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WUSL

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WUSL
WUSL.JPG
City Philadelphia, Pennsylvania
Broadcast area Greater Philadelphia (Delaware Valley)
Branding Power 99 FM
Slogan Philly's Hip-Hop and R&B!
Bangin' Hip-Hop and R&B!
Frequency 98.9 MHz (also on HD Radio)
98.9 HD-2 for Tropical Music
First air date 1961 (as WPBS)
Format Mainstream Urban
Language(s) English
ERP 27,000 watts
HAAT 204 meters
Class B
Facility ID 20349
Callsign meaning W US 1, LIN Broadcasting (former branding and owner)
Former callsigns WPBS (1961–1976)
Owner iHeartMedia
(AMFM Radio Licenses, L.L.C.)
Sister stations WDAS, WDAS-FM, WIOQ, WISX, WRFF
Webcast Listen Live
Website power99.com

WUSL (98.9 FM), is a mainstream urban radio station, owned by iHeartMedia and licensed to Philadelphia. WUSL broadcasts from a class B signal with an effective radiated power (ERP) of 27,000 watts on 98.9 MHz from a tower located in the Roxborough section of Philadelphia, and its studios are located in Bala Cynwyd.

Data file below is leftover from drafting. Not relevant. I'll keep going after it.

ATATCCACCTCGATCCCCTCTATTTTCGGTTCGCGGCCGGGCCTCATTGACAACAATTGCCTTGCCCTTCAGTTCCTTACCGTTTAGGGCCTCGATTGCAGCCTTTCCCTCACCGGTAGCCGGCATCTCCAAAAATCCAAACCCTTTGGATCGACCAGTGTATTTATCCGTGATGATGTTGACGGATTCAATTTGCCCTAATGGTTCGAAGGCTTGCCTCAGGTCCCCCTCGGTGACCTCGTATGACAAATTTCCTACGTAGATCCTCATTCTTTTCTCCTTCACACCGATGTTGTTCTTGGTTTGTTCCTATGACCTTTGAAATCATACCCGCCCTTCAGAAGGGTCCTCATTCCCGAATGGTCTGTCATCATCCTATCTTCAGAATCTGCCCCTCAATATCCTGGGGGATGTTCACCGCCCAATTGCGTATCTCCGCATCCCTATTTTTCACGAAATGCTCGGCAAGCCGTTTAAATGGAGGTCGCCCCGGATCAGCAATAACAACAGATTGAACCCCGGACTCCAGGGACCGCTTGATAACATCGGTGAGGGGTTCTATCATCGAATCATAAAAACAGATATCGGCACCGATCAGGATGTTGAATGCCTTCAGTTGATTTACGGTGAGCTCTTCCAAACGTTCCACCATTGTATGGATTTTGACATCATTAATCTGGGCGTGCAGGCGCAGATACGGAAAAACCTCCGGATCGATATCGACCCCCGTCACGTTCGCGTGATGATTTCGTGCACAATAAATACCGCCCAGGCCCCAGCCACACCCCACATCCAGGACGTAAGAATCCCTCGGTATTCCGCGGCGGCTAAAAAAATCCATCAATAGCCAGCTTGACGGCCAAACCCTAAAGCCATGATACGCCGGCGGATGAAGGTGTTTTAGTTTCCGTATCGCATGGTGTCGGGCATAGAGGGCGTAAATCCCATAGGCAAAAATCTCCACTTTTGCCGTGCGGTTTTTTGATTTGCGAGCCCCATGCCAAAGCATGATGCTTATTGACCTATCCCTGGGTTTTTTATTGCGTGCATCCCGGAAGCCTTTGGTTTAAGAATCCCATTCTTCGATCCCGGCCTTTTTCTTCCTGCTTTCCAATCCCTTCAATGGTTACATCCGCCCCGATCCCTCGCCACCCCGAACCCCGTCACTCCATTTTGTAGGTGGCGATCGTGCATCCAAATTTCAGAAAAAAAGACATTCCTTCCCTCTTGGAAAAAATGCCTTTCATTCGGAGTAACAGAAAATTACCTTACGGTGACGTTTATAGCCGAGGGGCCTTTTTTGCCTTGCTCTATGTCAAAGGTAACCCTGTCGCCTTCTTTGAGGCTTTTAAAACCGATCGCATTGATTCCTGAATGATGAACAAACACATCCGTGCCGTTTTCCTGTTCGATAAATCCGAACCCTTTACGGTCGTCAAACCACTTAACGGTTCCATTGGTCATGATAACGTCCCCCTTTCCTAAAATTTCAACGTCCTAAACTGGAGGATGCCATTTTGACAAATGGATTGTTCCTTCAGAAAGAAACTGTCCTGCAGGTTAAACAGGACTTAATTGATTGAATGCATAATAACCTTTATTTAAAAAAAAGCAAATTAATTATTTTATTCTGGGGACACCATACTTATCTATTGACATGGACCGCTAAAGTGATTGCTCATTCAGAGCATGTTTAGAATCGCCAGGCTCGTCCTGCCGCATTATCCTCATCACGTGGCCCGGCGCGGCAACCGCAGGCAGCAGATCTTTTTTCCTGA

History

In 1961, the 98.9 frequency signed on as WPBS "We're Philadelphia's Bulletin Station", under common ownership with the city's largest daily newspaper at the time, The Evening Bulletin (pre-dating the 1969 existence of television's Public Broadcasting Service). The station was cross-promoted with the newspaper and featured an easy listening format. At one point, WPBS was called "Velvet Stereo".

In 1976, the newspaper sold the station to LIN Broadcasting, which at the time also owned WFIL 560. WPBS changed calls to WUSL, which stood for "US-1", and Program Director Jim Nettleton instituted a Soft Adult Contemporary format mixed with standards which had crossed over to the 1960s/1970s pop charts (e.g. Engelbert Humperdinck, Barbra Streisand, etc.)

On July 3, 1981, the station switched to a "3-in-a-row" country music format as Continuous Country, US-99FM. Two months later, co-owned WFIL switched to a more personality and information-leaning country station. WUSL signed off the country format in the early hours of October 9, 1982,[1] to become a CHR/Urban Contemporary a.k.a. CHUrban station as The All New Kiss 99FM. At this time, LIN Broadcasting was the owner of WUSL.